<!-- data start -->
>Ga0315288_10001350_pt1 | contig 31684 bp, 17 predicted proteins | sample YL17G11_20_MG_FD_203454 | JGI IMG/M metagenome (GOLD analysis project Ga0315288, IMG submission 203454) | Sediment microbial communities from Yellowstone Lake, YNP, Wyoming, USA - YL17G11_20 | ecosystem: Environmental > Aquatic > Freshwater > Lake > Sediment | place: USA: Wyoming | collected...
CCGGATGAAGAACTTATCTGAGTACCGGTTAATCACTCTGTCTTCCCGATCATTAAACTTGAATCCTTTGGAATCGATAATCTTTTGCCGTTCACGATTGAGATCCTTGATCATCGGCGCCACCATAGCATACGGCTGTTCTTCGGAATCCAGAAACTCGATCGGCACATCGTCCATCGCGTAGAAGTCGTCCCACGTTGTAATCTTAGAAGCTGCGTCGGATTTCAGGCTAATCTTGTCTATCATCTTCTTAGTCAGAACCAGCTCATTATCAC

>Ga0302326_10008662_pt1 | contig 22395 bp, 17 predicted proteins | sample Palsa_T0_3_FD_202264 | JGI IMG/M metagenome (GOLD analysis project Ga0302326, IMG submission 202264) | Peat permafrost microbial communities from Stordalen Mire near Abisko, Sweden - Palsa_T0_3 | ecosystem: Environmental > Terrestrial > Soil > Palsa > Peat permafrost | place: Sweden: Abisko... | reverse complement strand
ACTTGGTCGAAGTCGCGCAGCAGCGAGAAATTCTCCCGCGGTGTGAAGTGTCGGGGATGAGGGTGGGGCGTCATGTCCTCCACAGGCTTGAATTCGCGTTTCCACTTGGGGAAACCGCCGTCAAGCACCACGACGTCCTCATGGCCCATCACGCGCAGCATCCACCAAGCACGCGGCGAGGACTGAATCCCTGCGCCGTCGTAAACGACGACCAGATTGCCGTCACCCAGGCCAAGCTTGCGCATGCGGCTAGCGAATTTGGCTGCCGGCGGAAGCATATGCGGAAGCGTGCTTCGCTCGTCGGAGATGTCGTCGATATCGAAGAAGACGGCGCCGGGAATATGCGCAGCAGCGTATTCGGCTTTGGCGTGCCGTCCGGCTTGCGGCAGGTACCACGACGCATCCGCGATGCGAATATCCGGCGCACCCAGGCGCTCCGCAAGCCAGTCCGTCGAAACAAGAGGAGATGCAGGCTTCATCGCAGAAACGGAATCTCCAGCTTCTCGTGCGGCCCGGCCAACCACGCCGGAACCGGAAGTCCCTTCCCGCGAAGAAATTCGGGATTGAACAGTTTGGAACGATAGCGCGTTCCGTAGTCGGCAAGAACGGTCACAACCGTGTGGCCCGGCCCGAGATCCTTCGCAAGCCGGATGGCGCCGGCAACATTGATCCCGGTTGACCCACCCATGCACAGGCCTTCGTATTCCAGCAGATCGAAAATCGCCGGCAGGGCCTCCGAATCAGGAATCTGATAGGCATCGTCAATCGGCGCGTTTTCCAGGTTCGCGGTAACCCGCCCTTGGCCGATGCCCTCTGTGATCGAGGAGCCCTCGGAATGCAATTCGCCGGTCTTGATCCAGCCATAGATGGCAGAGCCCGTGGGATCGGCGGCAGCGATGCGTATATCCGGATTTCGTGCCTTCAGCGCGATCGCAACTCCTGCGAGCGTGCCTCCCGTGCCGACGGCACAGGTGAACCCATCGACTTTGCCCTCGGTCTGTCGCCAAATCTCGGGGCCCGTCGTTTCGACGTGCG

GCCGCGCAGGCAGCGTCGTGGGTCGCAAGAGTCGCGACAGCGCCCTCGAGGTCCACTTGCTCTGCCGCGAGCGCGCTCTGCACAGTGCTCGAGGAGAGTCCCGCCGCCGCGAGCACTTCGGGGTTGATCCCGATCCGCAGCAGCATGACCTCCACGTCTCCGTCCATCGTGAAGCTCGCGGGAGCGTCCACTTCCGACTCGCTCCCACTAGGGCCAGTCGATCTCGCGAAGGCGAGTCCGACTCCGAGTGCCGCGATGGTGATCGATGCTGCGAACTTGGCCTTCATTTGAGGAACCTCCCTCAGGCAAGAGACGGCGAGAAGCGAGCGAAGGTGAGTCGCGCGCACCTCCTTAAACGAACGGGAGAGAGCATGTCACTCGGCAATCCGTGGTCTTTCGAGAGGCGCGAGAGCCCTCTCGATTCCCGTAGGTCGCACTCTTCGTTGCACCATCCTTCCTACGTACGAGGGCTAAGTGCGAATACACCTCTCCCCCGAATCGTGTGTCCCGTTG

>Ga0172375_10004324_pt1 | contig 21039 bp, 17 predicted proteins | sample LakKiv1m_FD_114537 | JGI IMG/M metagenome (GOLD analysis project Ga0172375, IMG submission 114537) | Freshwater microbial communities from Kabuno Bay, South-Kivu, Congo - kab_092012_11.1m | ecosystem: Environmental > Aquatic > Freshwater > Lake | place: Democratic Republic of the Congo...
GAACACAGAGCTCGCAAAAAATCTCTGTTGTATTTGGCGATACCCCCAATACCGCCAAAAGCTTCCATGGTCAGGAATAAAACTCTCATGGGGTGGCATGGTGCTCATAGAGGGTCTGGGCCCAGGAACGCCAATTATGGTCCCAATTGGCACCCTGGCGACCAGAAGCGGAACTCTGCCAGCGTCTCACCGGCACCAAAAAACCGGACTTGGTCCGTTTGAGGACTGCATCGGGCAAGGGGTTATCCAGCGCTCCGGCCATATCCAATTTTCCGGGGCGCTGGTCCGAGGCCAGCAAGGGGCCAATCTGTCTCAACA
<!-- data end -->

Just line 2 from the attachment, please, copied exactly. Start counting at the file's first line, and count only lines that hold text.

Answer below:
CCGGATGAAGAACTTATCTGAGTACCGGTTAATCACTCTGTCTTCCCGATCATTAAACTTGAATCCTTTGGAATCGATAATCTTTTGCCGTTCACGATTGAGATCCTTGATCATCGGCGCCACCATAGCATACGGCTGTTCTTCGGAATCCAGAAACTCGATCGGCACATCGTCCATCGCGTAGAAGTCGTCCCACGTTGTAATCTTAGAAGCTGCGTCGGATTTCAGGCTAATCTTGTCTATCATCTTCTTAGTCAGAACCAGCTCATTATCAC